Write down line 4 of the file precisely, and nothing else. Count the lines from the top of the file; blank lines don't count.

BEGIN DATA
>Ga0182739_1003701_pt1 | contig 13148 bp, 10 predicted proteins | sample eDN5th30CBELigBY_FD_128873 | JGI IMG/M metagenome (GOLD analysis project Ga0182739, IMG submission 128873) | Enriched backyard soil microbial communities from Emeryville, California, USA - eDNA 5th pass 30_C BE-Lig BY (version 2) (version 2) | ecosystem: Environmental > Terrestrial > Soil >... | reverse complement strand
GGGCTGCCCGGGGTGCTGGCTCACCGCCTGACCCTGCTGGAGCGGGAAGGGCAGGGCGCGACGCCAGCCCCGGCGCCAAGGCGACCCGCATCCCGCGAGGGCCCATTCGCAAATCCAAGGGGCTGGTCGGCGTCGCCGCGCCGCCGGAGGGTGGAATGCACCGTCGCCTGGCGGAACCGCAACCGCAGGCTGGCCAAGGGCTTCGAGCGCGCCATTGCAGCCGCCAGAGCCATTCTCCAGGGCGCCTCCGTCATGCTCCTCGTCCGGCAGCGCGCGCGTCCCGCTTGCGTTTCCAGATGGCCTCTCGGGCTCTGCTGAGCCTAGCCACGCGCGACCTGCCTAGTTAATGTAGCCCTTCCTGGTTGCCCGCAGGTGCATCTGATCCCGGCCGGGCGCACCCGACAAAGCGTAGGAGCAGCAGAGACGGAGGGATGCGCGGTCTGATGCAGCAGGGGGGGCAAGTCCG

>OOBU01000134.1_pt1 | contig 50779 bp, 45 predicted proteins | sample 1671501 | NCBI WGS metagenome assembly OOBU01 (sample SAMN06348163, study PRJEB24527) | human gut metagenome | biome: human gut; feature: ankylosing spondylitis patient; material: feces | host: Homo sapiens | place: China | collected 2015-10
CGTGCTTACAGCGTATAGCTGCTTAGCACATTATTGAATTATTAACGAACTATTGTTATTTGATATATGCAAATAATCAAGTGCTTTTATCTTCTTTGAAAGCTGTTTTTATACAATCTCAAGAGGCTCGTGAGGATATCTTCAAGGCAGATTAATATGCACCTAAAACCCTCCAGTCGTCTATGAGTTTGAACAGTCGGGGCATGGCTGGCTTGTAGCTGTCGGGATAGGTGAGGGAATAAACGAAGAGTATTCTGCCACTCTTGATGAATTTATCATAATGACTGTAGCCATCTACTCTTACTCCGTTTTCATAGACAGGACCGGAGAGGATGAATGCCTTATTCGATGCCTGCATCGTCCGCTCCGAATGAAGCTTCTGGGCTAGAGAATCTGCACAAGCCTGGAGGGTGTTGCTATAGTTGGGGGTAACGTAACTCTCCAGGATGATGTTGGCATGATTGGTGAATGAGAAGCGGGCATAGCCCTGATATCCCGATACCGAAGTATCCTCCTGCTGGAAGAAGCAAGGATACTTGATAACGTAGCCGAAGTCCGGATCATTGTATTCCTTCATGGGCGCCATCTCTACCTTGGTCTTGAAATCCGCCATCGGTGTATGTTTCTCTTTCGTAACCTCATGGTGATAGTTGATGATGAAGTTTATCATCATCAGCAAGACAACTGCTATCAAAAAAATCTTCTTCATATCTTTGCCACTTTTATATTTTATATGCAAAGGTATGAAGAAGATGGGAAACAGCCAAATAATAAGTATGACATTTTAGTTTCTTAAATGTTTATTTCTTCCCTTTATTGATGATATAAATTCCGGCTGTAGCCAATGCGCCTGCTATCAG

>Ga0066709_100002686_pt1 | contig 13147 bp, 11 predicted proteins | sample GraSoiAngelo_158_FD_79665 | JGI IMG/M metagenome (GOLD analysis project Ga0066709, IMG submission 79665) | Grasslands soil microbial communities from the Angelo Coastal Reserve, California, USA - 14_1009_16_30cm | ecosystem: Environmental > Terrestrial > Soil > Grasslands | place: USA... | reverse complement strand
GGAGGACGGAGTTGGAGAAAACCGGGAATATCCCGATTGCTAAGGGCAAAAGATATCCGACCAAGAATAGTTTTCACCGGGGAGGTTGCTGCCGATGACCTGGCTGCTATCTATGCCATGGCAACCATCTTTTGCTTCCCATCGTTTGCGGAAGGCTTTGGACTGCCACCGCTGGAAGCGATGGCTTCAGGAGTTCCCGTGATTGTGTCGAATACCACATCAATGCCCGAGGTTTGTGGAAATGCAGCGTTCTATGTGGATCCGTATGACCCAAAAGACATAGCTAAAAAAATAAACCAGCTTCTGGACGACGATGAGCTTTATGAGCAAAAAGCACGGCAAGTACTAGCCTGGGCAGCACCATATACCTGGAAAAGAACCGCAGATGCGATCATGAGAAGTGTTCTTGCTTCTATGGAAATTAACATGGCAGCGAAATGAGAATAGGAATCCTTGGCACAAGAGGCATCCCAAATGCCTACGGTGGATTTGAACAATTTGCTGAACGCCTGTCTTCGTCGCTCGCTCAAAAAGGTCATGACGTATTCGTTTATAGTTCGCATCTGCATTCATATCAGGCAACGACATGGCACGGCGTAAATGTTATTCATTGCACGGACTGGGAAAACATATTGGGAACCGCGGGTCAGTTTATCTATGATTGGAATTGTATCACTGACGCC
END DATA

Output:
CGTGCTTACAGCGTATAGCTGCTTAGCACATTATTGAATTATTAACGAACTATTGTTATTTGATATATGCAAATAATCAAGTGCTTTTATCTTCTTTGAAAGCTGTTTTTATACAATCTCAAGAGGCTCGTGAGGATATCTTCAAGGCAGATTAATATGCACCTAAAACCCTCCAGTCGTCTATGAGTTTGAACAGTCGGGGCATGGCTGGCTTGTAGCTGTCGGGATAGGTGAGGGAATAAACGAAGAGTATTCTGCCACTCTTGATGAATTTATCATAATGACTGTAGCCATCTACTCTTACTCCGTTTTCATAGACAGGACCGGAGAGGATGAATGCCTTATTCGATGCCTGCATCGTCCGCTCCGAATGAAGCTTCTGGGCTAGAGAATCTGCACAAGCCTGGAGGGTGTTGCTATAGTTGGGGGTAACGTAACTCTCCAGGATGATGTTGGCATGATTGGTGAATGAGAAGCGGGCATAGCCCTGATATCCCGATACCGAAGTATCCTCCTGCTGGAAGAAGCAAGGATACTTGATAACGTAGCCGAAGTCCGGATCATTGTATTCCTTCATGGGCGCCATCTCTACCTTGGTCTTGAAATCCGCCATCGGTGTATGTTTCTCTTTCGTAACCTCATGGTGATAGTTGATGATGAAGTTTATCATCATCAGCAAGACAACTGCTATCAAAAAAATCTTCTTCATATCTTTGCCACTTTTATATTTTATATGCAAAGGTATGAAGAAGATGGGAAACAGCCAAATAATAAGTATGACATTTTAGTTTCTTAAATGTTTATTTCTTCCCTTTATTGATGATATAAATTCCGGCTGTAGCCAATGCGCCTGCTATCAG